James Wendell

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James Wendell
Fred Kelly, James Wendell, Martin Hawkins 1912.jpg
Fred Kelly, James Wendell and Martin Hawkins at the 1912 Olympics
Personal information
Born September 3, 1890
Schenectady, United States
Died November 22, 1958 (aged 68)
Philadelphia, United States
Height 1.83 m (6 ft 0 in)
Weight 79 kg (174 lb)
Sport
Sport Hurdles running
Club NYAC, New York

James Isaac Wendell (September 3, 1890 – November 22, 1958) was an American athlete who won the silver medal competed in the 110 m hurdles at the 1912 Summer Olympics.

After retiring from competitions, Wendell had a successful career in education. He was a master of English and assistant track coach at The Hill School (1913–1928), a boarding school in Pottstown, Pennsylvania, where he was subsequently named headmaster (1928–1952). A teammate of his on the 1912 Olympic Team, General George S. Patton, later sent his son to The Hill while Wendell was headmaster. During Wendell's tenure as headmaster Hill graduate William ("Bill") Franklin Porter II, class of 1944, won a gold medal in the 110-meters hurdles at the 1948 Summer Olympics.[1]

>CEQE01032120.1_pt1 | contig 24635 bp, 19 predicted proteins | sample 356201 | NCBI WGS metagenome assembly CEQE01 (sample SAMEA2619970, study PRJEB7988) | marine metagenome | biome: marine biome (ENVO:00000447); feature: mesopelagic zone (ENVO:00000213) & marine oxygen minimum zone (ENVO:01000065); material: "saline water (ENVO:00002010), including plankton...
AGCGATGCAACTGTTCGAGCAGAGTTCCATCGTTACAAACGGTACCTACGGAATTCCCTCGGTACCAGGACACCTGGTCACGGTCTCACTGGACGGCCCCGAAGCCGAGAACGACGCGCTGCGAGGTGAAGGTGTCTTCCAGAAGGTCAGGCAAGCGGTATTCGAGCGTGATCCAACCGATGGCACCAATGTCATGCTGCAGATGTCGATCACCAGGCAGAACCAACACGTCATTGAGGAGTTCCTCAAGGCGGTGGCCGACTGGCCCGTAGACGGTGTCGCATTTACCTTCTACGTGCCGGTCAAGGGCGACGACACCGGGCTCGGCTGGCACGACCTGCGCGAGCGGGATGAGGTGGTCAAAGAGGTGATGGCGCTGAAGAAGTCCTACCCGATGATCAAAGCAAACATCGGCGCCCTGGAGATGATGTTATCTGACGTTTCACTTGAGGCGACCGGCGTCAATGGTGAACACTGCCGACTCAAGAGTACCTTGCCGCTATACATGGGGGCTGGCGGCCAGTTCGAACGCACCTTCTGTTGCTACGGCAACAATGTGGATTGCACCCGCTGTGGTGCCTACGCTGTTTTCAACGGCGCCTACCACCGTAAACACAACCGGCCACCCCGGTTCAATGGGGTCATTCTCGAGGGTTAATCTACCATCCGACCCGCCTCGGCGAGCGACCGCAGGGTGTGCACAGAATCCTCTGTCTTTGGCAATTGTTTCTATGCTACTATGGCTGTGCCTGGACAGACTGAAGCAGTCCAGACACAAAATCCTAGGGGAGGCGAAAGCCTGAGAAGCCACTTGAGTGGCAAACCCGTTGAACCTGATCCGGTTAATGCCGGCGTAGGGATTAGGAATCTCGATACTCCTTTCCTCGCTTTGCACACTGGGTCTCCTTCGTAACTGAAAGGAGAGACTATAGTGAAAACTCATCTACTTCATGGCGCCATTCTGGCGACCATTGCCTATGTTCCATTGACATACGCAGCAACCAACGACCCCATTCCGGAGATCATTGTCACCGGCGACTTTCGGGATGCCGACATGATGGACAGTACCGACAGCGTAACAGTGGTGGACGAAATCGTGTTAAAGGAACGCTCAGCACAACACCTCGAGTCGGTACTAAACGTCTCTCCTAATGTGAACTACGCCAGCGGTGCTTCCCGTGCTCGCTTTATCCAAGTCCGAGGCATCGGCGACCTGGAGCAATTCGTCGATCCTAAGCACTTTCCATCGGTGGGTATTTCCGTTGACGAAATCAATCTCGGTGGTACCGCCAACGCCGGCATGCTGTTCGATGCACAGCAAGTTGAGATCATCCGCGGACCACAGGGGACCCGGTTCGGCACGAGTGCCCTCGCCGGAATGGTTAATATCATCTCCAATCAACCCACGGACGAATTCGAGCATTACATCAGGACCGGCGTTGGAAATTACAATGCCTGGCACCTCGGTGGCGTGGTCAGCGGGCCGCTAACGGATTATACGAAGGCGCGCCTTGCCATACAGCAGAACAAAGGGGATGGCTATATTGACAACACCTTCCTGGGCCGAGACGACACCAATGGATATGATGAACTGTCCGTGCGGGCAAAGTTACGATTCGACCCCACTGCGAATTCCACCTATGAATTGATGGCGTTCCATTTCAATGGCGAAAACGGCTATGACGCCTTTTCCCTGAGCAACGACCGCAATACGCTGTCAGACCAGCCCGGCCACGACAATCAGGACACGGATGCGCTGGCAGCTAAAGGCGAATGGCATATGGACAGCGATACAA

In 2008, Wendell was named to Wesleyan University's Athletic Hall of Fame. He graduated from the school in 1913, having broken several track and field records in his time at the school.

References[edit]

  1. ^ James Wendell Archived 2011-09-14 at the Wayback Machine.. Sports Reference